Sikandar Hayat Khan Bosan, Minister for Food, Agriculture and Livestock has confirmed that under the National Programme for Improvement of Water Courses the Government has lined 25,000 water courses while its target is to improve 40,000 water courses out of the total 87000 by the end of this year at a total cost of Rs.66 billion. This programme, was initiated during 2004, aiming at conserving the existing water resources by improving the delivery system. According to the Minister :High Efficiency Drip and Sprinkler Irrigation System for Rs.15 billion to improve water use efficiency in water scarce areas, with focus on high value crops, would be under-taken. It can, however, be no substitute to the major water reservoirs.

The decision of the Punjab Government to provide laser land leveling technology in every union council is a good move for curtailing wastage of irrigation water, a good quantity of which otherwise is wasted due to uneven level of fields. Estimatedly 20-25 per cent water would thus be saved, which is lost due to evaporation and leaching. Levelling of soil also saves loss of fertilizers and protects the soil from salinity and water-logging. This programme would help enhancing crop yield by 20 per cent, besides ensuring uniform germination, easy operation and facilitating easy harvesting of the crop..

It is appreciable that during the last couple of years credit facility to farmers has been increased. It is, however, felt necessary that the Government should arrange training programme through-out the country to create awareness amongst farmers on how to get agricultural loans and how to use this facility efficiently for procuring inputs and agricultural equipment in time in order to maximize their output, besides ensuring availability of inputs agricultural medicines, fertilizers etc. in good quality and at reasonable rates.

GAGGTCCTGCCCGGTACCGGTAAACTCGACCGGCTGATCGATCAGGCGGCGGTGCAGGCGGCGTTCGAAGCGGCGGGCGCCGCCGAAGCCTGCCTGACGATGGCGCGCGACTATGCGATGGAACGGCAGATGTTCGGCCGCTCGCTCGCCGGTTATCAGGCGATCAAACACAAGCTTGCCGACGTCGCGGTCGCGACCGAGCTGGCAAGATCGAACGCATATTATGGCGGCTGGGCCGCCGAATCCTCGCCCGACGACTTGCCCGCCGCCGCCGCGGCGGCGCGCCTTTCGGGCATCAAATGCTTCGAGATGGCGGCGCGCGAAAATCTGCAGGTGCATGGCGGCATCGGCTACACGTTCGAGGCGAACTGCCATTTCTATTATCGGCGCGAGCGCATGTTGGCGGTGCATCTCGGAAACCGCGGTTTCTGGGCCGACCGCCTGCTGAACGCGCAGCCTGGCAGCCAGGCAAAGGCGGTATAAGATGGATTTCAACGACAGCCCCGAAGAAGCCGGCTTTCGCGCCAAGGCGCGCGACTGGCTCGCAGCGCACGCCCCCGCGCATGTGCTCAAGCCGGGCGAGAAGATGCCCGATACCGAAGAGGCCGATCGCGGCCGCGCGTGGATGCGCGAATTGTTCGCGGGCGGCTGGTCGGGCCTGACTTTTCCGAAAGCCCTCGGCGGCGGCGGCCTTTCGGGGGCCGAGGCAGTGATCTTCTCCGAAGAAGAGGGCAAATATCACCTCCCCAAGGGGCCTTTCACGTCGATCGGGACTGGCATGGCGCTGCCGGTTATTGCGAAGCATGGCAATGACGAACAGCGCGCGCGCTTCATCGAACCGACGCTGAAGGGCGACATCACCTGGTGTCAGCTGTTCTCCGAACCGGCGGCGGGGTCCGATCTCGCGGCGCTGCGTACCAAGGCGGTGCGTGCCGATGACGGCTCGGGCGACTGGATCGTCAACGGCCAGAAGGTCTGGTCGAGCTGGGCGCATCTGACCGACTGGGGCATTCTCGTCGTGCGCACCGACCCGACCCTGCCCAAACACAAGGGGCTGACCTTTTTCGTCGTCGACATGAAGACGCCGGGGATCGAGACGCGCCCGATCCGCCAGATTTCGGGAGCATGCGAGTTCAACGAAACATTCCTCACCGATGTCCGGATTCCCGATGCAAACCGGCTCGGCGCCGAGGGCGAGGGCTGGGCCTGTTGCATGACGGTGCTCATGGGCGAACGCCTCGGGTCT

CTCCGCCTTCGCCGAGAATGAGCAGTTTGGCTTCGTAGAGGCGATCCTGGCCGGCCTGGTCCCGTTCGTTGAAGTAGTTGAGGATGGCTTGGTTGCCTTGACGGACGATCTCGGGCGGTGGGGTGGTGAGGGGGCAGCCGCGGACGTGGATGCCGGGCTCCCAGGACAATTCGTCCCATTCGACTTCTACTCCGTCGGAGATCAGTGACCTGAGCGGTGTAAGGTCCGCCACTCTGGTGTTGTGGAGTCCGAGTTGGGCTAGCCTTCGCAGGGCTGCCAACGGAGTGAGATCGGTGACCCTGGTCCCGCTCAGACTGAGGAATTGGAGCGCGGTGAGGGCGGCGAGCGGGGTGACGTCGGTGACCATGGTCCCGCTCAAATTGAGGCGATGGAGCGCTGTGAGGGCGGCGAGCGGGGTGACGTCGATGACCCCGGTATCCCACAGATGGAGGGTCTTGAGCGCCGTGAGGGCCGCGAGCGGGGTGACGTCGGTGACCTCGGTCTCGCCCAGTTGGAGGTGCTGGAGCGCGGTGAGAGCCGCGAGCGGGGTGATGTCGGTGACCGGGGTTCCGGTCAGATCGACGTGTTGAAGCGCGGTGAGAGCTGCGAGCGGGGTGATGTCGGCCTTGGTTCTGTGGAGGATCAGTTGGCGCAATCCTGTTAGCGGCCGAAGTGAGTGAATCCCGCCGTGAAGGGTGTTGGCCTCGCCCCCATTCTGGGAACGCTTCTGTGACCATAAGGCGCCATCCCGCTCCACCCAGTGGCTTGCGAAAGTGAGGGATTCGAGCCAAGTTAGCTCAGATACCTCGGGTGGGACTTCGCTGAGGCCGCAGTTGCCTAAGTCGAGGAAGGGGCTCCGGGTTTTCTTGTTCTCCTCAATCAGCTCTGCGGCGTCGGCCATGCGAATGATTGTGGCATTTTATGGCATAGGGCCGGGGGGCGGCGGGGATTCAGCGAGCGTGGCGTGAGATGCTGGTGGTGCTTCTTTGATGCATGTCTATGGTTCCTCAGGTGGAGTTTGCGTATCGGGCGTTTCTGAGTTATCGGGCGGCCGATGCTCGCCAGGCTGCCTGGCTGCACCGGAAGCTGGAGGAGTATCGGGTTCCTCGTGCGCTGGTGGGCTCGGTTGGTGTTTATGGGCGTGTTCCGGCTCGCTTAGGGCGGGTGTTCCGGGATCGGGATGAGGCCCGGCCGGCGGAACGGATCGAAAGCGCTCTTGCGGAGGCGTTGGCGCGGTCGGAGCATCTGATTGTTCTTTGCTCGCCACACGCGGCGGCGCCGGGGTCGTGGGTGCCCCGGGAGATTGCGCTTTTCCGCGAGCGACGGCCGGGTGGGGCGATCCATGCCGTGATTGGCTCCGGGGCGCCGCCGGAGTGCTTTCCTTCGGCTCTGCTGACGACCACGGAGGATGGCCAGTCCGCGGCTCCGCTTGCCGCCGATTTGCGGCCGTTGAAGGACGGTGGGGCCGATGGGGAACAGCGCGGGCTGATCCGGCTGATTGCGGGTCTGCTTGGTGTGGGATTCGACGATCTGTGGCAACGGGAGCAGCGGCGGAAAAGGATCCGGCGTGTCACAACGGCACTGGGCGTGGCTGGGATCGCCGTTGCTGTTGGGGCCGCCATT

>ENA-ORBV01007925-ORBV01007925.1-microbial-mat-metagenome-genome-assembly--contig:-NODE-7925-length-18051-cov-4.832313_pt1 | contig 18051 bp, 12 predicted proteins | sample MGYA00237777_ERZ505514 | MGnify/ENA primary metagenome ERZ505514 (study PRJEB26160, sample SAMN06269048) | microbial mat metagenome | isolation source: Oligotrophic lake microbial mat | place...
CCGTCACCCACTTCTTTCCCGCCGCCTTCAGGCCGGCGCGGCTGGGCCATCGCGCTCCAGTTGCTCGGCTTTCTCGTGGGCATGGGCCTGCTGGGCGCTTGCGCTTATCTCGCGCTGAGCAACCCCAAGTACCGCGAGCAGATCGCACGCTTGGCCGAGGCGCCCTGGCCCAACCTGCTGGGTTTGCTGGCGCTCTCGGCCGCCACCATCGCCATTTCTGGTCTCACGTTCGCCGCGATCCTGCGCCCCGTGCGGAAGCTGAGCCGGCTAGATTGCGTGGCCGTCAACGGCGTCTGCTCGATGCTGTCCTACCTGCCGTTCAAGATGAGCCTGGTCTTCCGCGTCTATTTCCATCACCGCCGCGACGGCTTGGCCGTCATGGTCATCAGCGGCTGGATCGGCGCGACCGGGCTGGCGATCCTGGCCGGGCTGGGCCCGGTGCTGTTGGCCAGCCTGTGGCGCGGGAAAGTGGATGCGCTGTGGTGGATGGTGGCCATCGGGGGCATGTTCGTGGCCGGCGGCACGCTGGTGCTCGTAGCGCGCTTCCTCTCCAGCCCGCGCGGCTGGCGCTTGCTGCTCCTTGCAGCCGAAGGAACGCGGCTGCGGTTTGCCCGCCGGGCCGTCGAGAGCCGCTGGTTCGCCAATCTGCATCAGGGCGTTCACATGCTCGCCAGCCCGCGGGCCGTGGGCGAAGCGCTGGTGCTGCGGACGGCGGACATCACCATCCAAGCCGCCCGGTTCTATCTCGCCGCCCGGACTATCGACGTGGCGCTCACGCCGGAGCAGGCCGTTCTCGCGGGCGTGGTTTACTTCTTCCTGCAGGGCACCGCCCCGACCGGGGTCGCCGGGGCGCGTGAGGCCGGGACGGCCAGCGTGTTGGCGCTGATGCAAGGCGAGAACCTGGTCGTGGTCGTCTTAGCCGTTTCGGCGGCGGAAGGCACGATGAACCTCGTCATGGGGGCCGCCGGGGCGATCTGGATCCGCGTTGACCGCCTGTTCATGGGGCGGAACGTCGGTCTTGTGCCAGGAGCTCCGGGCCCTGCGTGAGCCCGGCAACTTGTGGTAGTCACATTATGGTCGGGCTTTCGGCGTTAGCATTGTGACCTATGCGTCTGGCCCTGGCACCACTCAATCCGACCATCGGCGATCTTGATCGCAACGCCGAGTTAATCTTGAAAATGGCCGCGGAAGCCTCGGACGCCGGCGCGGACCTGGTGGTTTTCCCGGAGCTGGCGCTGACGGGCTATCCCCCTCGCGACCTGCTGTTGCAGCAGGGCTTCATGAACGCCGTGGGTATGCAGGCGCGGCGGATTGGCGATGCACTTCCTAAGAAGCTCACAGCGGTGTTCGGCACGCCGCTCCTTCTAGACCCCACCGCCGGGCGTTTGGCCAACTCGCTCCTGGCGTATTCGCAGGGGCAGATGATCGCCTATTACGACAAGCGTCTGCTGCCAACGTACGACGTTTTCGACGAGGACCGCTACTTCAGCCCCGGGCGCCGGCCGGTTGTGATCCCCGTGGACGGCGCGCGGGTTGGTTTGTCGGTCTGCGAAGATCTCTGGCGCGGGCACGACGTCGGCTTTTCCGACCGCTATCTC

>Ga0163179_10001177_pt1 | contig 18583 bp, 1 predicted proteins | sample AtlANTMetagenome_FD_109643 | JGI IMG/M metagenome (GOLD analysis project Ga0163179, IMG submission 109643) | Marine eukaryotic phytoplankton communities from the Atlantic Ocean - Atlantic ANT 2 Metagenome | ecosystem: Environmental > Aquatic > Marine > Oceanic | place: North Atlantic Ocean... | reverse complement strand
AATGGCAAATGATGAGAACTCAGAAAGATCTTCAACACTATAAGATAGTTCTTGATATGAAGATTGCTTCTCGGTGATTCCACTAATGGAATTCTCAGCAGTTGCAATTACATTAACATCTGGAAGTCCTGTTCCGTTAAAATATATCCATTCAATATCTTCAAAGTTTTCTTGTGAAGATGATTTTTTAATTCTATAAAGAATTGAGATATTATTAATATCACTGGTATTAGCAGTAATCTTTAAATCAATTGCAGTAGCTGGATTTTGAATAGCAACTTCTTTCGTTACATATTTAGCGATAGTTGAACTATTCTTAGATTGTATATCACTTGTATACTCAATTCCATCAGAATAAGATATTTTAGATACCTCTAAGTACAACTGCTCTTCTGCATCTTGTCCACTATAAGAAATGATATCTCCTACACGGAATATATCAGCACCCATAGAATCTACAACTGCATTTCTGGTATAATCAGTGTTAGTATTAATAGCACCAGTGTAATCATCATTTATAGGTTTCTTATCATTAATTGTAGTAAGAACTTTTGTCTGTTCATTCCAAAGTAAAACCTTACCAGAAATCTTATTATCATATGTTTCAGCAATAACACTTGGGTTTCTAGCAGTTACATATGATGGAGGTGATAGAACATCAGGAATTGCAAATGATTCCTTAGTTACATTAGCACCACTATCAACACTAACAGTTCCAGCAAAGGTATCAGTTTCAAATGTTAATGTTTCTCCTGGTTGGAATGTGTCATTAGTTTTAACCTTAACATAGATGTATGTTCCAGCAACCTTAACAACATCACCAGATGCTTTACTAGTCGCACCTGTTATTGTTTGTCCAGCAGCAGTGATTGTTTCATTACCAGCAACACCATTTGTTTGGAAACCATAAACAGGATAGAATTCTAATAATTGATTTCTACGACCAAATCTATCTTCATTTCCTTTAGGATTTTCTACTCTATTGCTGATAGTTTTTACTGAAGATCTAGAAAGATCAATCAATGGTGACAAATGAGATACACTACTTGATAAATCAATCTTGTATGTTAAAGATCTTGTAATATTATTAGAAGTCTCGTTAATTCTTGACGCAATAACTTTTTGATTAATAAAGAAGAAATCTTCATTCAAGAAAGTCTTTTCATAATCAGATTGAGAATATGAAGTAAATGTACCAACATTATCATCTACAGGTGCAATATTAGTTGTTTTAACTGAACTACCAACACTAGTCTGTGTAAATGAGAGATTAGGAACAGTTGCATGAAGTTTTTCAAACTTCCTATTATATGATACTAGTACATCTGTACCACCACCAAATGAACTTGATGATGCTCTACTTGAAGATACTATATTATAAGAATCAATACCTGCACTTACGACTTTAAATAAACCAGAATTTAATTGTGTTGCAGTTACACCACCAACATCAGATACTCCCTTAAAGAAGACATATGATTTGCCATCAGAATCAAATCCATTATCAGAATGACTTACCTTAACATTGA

As regards research in this field, it is regretted that after 1970's no new improved variety of wheat seed has been introduced. In this context, it has been assured by the Minister that MINFAL has strengthened the "National Wheat Research Programme" under the leadership of a renowned scientist, who would allow the development of new improved varieties. It may also be relevant to suggest that results of research at our research centers and laboratories must be communicated to our farmers in the field and same should not be confined to Islamabad. That is only possible if there is an effective and intensive extension service to guide farmers and give them practical demonstration in the field. To increase wheat output, improved and certified seed of wheat must be made available in sufficient quantities at subsidized rates at easily accessible places. That is of paramount importance to get maximum yield.

The support price of wheat should be fixed at Rs.450 per maund and it should be ensured that the produce is purchased at the support price otherwise there is no use declaring the support rates by the Government and leaving the farmers at the mercy of dealers to buy the produce at much a lesser price.